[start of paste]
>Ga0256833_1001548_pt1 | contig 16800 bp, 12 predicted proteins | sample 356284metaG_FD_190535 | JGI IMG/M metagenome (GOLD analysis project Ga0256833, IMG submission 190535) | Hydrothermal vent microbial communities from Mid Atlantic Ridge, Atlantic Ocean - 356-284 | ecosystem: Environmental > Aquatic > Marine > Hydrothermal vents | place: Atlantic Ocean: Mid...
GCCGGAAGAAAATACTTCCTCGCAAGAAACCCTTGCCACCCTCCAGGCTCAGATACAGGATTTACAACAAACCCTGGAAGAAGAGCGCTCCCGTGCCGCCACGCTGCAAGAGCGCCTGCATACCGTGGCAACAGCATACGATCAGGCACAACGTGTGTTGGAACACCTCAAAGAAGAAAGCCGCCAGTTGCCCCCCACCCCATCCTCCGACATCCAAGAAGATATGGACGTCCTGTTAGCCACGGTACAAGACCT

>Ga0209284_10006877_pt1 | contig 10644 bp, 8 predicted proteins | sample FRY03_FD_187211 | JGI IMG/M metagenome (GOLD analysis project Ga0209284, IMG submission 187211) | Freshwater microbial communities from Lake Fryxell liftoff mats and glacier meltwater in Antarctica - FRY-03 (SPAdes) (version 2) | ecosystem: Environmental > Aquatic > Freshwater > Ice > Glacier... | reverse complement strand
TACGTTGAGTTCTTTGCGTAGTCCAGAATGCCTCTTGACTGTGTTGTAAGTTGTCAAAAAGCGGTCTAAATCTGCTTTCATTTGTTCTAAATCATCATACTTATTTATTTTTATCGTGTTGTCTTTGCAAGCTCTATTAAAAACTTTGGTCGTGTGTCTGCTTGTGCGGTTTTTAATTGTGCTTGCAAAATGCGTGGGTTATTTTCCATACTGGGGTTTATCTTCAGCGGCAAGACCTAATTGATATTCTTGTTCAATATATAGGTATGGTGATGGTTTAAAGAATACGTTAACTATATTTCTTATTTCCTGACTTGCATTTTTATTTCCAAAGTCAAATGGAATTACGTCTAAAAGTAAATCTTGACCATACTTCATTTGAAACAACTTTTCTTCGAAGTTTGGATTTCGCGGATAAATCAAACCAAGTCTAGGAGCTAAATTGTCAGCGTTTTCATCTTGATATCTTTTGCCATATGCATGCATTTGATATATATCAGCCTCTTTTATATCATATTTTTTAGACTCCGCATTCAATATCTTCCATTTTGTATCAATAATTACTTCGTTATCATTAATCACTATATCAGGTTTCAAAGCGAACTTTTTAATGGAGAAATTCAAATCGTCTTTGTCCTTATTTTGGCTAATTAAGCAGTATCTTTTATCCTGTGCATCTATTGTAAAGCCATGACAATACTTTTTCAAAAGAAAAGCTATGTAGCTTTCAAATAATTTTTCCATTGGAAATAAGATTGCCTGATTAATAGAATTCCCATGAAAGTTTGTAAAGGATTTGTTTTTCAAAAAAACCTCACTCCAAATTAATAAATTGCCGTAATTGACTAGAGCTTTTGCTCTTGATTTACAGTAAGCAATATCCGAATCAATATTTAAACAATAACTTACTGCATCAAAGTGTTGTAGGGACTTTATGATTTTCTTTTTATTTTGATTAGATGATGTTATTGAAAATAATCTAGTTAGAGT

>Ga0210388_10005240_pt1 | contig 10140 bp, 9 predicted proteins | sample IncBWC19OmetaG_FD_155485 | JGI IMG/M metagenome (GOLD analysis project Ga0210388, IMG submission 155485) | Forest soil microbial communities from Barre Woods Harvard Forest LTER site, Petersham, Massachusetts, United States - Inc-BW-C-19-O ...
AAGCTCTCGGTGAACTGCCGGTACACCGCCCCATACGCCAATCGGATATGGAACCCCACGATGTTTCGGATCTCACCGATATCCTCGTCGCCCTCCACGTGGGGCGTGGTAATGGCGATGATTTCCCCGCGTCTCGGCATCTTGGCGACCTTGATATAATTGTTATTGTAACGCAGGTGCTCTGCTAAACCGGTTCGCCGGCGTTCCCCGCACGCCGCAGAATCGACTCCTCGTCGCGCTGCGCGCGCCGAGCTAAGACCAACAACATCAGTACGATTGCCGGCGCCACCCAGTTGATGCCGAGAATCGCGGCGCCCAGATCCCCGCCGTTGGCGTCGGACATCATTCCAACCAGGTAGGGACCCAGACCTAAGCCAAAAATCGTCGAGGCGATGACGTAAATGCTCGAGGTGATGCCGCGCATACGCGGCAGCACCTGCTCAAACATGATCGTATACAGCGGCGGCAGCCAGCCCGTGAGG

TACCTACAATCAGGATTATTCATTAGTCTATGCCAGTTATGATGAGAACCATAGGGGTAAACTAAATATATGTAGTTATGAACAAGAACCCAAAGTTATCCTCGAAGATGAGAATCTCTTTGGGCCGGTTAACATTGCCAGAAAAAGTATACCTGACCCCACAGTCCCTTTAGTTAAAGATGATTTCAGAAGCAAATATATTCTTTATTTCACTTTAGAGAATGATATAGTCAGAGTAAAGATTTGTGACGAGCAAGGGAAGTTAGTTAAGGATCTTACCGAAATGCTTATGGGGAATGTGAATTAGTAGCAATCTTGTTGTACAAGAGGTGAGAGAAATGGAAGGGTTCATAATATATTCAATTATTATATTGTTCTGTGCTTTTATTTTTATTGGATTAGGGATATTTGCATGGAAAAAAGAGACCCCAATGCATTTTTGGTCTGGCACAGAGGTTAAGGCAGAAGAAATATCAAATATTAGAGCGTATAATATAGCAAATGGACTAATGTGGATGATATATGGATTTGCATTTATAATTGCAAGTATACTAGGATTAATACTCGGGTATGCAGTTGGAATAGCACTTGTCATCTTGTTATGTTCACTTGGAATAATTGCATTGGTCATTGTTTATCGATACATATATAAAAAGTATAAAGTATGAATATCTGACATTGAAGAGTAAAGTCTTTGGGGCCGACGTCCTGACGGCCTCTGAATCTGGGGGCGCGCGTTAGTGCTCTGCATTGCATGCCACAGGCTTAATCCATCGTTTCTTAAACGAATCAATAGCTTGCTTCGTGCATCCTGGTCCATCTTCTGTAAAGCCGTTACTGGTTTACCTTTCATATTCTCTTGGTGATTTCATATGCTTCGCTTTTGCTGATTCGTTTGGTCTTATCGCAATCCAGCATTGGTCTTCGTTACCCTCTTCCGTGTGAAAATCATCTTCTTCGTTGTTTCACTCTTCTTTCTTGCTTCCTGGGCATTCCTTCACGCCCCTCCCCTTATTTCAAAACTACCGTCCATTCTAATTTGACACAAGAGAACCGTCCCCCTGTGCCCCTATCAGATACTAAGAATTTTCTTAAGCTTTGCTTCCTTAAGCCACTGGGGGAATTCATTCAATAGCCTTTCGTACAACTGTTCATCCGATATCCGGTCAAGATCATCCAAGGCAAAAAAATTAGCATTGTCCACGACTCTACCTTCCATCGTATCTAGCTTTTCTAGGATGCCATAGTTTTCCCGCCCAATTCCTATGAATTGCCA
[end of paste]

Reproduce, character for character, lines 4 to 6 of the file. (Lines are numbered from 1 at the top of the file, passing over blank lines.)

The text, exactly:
TACGTTGAGTTCTTTGCGTAGTCCAGAATGCCTCTTGACTGTGTTGTAAGTTGTCAAAAAGCGGTCTAAATCTGCTTTCATTTGTTCTAAATCATCATACTTATTTATTTTTATCGTGTTGTCTTTGCAAGCTCTATTAAAAACTTTGGTCGTGTGTCTGCTTGTGCGGTTTTTAATTGTGCTTGCAAAATGCGTGGGTTATTTTCCATACTGGGGTTTATCTTCAGCGGCAAGACCTAATTGATATTCTTGTTCAATATATAGGTATGGTGATGGTTTAAAGAATACGTTAACTATATTTCTTATTTCCTGACTTGCATTTTTATTTCCAAAGTCAAATGGAATTACGTCTAAAAGTAAATCTTGACCATACTTCATTTGAAACAACTTTTCTTCGAAGTTTGGATTTCGCGGATAAATCAAACCAAGTCTAGGAGCTAAATTGTCAGCGTTTTCATCTTGATATCTTTTGCCATATGCATGCATTTGATATATATCAGCCTCTTTTATATCATATTTTTTAGACTCCGCATTCAATATCTTCCATTTTGTATCAATAATTACTTCGTTATCATTAATCACTATATCAGGTTTCAAAGCGAACTTTTTAATGGAGAAATTCAAATCGTCTTTGTCCTTATTTTGGCTAATTAAGCAGTATCTTTTATCCTGTGCATCTATTGTAAAGCCATGACAATACTTTTTCAAAAGAAAAGCTATGTAGCTTTCAAATAATTTTTCCATTGGAAATAAGATTGCCTGATTAATAGAATTCCCATGAAAGTTTGTAAAGGATTTGTTTTTCAAAAAAACCTCACTCCAAATTAATAAATTGCCGTAATTGACTAGAGCTTTTGCTCTTGATTTACAGTAAGCAATATCCGAATCAATATTTAAACAATAACTTACTGCATCAAAGTGTTGTAGGGACTTTATGATTTTCTTTTTATTTTGATTAGATGATGTTATTGAAAATAATCTAGTTAGAGT

>Ga0210388_10005240_pt1 | contig 10140 bp, 9 predicted proteins | sample IncBWC19OmetaG_FD_155485 | JGI IMG/M metagenome (GOLD analysis project Ga0210388, IMG submission 155485) | Forest soil microbial communities from Barre Woods Harvard Forest LTER site, Petersham, Massachusetts, United States - Inc-BW-C-19-O ...
AAGCTCTCGGTGAACTGCCGGTACACCGCCCCATACGCCAATCGGATATGGAACCCCACGATGTTTCGGATCTCACCGATATCCTCGTCGCCCTCCACGTGGGGCGTGGTAATGGCGATGATTTCCCCGCGTCTCGGCATCTTGGCGACCTTGATATAATTGTTATTGTAACGCAGGTGCTCTGCTAAACCGGTTCGCCGGCGTTCCCCGCACGCCGCAGAATCGACTCCTCGTCGCGCTGCGCGCGCCGAGCTAAGACCAACAACATCAGTACGATTGCCGGCGCCACCCAGTTGATGCCGAGAATCGCGGCGCCCAGATCCCCGCCGTTGGCGTCGGACATCATTCCAACCAGGTAGGGACCCAGACCTAAGCCAAAAATCGTCGAGGCGATGACGTAAATGCTCGAGGTGATGCCGCGCATACGCGGCAGCACCTGCTCAAACATGATCGTATACAGCGGCGGCAGCCAGCCCGTGAGG